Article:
This piece is distressing in the context of the national low income housing crisis. In New York City, with a choked market and a demand that increases daily, the situation is much more dire. It’s time for a change, for a real investment in affordable housing. If you didn’t already know so, Sandy just told us.


Friday News Round-Up

Happy day-after-Thanksgiving. Here’s a Friday round-up, which is, again, Sandy-heavy.

  1. Unsurprisingly, as we related last week, the stom worsened the increasingly dire shelter shortage in New York City. This week, officials closed all evacuation centers save two on Staten Island.
  2. A few weeks old now, but still important: Housing officials are working with New York City landlords to address the housing shortage in the wake of Hurricane Sandy. This is an interesting idea that we will pay close attention to. Obviously, it introduces questions to the issues of rent regulation and income restricted housing. How long will Sandy victims stay in temporary housing, what can landlords reasonably charge for rents (how can we insure it is affordable?), and how can we insure that these temporary tenants have the same rights as any tenant living in an apartment?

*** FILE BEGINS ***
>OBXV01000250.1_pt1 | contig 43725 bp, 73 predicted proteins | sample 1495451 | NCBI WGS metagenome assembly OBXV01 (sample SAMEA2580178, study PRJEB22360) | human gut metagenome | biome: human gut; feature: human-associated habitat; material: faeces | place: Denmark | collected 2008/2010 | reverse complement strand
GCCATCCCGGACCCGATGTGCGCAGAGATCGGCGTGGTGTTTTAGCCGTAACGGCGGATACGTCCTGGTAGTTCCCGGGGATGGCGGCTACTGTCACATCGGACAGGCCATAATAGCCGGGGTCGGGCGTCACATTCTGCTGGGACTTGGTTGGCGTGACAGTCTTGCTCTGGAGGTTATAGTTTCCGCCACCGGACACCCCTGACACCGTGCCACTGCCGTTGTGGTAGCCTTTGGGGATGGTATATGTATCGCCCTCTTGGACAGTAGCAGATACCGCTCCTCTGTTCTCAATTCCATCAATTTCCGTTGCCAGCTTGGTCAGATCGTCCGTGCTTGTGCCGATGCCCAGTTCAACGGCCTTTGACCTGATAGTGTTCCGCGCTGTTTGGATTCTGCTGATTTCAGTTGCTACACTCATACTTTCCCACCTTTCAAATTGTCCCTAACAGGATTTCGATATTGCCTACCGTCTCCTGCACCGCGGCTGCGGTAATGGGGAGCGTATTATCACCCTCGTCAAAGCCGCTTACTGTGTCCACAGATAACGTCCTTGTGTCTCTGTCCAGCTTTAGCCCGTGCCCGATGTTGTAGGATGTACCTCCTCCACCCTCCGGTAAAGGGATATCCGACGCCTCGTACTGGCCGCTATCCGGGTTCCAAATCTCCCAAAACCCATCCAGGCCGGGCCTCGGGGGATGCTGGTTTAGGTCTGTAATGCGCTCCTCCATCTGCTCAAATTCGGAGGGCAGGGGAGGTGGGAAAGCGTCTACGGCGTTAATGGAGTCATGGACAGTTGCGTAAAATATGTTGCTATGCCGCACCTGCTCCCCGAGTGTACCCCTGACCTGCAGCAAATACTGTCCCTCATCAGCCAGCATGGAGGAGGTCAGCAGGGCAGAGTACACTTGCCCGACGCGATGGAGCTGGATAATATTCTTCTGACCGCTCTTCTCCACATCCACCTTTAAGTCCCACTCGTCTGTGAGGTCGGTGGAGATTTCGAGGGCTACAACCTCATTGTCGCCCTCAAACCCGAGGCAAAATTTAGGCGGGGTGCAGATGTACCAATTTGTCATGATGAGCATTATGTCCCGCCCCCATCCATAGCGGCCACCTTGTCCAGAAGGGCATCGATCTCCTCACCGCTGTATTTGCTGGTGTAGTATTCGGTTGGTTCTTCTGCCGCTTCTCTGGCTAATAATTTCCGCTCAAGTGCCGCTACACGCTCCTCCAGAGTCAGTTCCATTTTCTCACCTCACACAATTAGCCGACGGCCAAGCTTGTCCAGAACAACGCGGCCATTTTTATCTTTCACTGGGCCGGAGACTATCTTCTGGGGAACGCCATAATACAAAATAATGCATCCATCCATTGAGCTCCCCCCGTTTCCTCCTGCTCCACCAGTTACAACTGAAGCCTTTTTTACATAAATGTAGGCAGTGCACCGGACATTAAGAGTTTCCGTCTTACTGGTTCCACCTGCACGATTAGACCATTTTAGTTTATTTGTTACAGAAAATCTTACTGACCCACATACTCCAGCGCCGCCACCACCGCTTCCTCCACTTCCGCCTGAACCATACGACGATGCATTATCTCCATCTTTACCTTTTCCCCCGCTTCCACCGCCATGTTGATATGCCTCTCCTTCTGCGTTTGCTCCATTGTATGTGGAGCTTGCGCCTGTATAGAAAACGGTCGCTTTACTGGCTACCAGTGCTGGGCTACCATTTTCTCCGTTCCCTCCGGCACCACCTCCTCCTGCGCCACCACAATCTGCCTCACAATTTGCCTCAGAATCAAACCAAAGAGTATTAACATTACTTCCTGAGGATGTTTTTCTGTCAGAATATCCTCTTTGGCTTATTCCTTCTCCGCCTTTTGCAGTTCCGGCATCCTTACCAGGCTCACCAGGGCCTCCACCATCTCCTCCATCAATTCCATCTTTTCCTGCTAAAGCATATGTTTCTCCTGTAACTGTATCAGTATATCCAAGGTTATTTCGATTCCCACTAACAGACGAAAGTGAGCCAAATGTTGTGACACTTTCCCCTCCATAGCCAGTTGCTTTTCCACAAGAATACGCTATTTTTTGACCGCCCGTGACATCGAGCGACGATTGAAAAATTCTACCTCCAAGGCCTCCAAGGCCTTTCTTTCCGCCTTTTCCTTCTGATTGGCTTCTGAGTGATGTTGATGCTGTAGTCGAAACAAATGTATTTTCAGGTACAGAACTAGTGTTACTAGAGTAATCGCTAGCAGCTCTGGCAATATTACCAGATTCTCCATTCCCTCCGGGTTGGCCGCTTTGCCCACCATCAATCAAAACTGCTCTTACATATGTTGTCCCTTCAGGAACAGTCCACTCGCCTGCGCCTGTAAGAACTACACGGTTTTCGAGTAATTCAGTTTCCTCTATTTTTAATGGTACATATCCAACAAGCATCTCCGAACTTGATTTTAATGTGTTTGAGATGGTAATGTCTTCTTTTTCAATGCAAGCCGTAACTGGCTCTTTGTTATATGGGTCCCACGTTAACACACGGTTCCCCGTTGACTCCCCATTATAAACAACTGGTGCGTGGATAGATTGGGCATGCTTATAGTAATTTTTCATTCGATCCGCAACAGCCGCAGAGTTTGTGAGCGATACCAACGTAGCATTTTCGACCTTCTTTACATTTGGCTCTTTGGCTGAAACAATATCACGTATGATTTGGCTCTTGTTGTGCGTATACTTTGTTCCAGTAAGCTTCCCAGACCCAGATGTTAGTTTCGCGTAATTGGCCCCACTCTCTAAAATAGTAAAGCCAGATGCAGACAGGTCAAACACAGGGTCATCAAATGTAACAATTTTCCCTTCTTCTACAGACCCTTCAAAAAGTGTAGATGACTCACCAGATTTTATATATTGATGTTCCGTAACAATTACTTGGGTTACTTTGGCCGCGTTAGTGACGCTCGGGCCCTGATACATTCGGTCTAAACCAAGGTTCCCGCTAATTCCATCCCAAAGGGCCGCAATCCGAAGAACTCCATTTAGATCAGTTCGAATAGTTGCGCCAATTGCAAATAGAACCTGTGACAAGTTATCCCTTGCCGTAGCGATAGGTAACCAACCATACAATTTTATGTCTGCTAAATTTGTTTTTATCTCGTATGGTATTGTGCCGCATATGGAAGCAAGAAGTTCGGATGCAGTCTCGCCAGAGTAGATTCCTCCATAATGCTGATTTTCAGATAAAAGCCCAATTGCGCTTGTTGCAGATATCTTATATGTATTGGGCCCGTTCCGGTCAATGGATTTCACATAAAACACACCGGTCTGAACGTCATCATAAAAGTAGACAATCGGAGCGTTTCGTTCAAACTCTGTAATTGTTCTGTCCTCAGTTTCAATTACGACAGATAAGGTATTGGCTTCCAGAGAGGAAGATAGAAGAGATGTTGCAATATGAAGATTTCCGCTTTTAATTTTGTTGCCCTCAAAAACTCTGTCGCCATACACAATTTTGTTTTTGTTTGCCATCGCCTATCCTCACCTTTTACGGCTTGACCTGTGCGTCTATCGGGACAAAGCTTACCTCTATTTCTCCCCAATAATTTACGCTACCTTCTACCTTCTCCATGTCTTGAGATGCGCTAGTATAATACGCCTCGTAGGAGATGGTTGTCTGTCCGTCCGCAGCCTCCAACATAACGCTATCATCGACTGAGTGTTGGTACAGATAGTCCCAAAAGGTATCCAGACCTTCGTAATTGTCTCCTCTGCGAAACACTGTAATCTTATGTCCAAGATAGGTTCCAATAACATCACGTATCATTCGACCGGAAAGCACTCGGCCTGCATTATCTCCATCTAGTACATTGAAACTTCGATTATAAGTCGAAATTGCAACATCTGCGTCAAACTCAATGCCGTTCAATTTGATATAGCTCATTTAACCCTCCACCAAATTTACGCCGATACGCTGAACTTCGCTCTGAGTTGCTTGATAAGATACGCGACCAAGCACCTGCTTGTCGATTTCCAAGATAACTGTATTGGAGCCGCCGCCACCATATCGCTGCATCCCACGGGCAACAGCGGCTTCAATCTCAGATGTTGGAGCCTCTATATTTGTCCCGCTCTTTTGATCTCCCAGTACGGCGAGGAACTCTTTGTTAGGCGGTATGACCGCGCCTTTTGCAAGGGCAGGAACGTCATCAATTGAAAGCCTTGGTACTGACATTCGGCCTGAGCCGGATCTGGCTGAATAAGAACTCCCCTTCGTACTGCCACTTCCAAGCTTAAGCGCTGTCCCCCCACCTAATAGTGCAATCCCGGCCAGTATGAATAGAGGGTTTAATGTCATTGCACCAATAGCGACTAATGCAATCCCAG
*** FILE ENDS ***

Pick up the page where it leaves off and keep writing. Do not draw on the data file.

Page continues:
3. The post-Sandy housing problem continues to magnify, with officials this week announcing that at least 200 homes will be need to be demolished as a result of the storm. This is in addition to the 100s of homes that have already been destroyed, and with at least 500 partially damaged houses still requiring inspection. According to the NY Times, no decisions have been made about rebuilding in the storm-battered areas, a question that is further complicated by the fact that current building codes will likely prohibit rebuilding of some of the half-century old bungalows.